Chileans began voting on Saturday in a two-day election. On the first day, mayors, governors, and city councillors across the Andean country were on the ballots. On Sunday, voters returned to the polls to select 155 representatives for a Constitutional Convention. This body is tasked with drafting a new constitution to replace the current one, which was written in the 1980s under the dictatorship of Augusto Pinochet. The Convention will have one year to write Chile’s new constitution before it is submitted to voters in a plebiscite.
Turnout was low on both days, particularly in working-class neighborhoods. According to the Electoral Service, just 20 percent of Chile’s 14 million eligible voters — some three million people — cast ballots on Saturday. This is due to massive disenchantment with the political parties, and also to the Covid-19 pandemic. Chile has reported more than 1.28 million cases and 27,800 deaths to date. This has led to an economic and health crisis. But the pandemic did not extinguish the flame of the uprising that brought millions onto the streets in October 2019.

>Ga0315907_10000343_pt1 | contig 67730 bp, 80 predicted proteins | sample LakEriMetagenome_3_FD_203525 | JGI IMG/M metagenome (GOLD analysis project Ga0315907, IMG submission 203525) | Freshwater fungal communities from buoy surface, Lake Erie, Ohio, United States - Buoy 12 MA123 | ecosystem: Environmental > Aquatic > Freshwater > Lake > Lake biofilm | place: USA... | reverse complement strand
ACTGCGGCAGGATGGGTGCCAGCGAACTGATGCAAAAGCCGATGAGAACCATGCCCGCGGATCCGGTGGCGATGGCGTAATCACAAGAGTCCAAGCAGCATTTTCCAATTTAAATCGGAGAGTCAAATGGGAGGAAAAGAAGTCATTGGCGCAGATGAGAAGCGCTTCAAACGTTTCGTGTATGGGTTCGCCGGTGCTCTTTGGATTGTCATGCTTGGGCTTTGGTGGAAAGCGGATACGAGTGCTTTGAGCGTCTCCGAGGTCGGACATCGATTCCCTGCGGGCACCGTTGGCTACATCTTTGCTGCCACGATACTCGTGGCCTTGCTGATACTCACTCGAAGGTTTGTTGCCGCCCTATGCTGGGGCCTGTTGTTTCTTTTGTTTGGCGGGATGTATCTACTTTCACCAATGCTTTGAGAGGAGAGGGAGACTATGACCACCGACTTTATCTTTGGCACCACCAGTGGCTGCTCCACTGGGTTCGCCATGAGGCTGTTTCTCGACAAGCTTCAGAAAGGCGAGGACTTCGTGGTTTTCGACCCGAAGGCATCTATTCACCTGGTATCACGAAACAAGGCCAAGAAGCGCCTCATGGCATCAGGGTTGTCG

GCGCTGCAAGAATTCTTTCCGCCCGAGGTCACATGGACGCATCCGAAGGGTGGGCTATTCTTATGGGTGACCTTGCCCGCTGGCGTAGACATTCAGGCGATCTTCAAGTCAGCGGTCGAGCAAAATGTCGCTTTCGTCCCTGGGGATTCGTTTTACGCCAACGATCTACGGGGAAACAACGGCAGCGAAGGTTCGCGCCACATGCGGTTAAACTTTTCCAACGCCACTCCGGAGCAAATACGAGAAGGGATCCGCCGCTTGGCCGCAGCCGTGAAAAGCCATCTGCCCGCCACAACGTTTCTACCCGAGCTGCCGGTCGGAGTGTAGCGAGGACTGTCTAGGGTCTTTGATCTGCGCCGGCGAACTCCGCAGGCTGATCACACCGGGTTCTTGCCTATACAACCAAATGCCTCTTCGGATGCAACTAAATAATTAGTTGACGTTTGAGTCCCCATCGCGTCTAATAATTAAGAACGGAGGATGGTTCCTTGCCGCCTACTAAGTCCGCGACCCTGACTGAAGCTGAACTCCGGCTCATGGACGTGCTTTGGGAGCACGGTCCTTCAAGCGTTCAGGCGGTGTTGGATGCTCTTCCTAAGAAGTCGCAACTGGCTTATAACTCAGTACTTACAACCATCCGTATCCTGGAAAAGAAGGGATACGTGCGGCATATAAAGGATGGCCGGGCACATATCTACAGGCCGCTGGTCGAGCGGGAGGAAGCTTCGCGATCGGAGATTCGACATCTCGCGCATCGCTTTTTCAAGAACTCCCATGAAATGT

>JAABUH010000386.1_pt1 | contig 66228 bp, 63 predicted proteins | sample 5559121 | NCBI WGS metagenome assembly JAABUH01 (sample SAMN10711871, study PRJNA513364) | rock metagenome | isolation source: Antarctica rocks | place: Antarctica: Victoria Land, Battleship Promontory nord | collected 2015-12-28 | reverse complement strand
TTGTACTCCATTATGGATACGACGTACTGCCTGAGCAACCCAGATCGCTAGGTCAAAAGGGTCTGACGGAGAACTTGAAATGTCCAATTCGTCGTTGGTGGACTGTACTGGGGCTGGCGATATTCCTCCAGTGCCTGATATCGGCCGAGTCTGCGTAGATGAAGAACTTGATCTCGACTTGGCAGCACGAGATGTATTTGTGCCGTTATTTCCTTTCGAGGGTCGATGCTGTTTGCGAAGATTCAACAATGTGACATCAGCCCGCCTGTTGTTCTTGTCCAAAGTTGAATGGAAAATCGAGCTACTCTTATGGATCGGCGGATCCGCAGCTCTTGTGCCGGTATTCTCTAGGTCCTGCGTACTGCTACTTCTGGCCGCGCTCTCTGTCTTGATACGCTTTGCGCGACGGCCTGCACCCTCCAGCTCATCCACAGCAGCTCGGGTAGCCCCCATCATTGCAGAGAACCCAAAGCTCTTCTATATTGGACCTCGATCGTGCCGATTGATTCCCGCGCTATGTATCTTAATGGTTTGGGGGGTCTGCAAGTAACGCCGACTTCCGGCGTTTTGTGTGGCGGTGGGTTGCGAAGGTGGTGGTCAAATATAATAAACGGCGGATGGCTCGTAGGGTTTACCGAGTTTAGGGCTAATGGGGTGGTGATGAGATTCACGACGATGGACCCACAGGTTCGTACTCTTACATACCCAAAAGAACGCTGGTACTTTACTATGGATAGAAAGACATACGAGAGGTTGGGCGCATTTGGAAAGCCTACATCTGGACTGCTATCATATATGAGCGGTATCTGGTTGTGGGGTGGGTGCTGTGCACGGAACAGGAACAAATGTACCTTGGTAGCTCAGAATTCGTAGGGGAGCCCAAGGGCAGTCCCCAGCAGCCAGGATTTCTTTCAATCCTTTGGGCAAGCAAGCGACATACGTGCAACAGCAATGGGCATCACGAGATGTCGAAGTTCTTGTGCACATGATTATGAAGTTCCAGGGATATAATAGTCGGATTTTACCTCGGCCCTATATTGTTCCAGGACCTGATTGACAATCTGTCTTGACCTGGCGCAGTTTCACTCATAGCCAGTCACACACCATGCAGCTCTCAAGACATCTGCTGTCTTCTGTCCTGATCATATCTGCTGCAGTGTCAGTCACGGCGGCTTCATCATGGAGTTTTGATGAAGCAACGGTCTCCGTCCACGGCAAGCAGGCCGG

The turnout on Sunday was somewhat higher, at 42 percent. But this was still a significant drop from the 50 percent of eligible voters who took part in a plebiscite about a new constitution last year. The hopes in a new constitution have clearly been dampened by the preparations for the convention. In this election, both the right-wing government and the center-left opposition suffered a defeat.
The ruling coalition, known as Chile Vamos, suffered an absolutely crushing defeat. Candidates backed by President Sebastién Piñera’s right-wing coalition, Chile Vamos, got just 20 percent of votes, which are projected to translate into 37 of 155 seats in the assembly. The Convention was set up in a completely antidemocratic way, requiring two thirds majorities to make decisions. This was intended to give the Right veto power. Yet with this surprising defeat, the Piñera government will not, by itself, be able to block changes to the constitution on its own.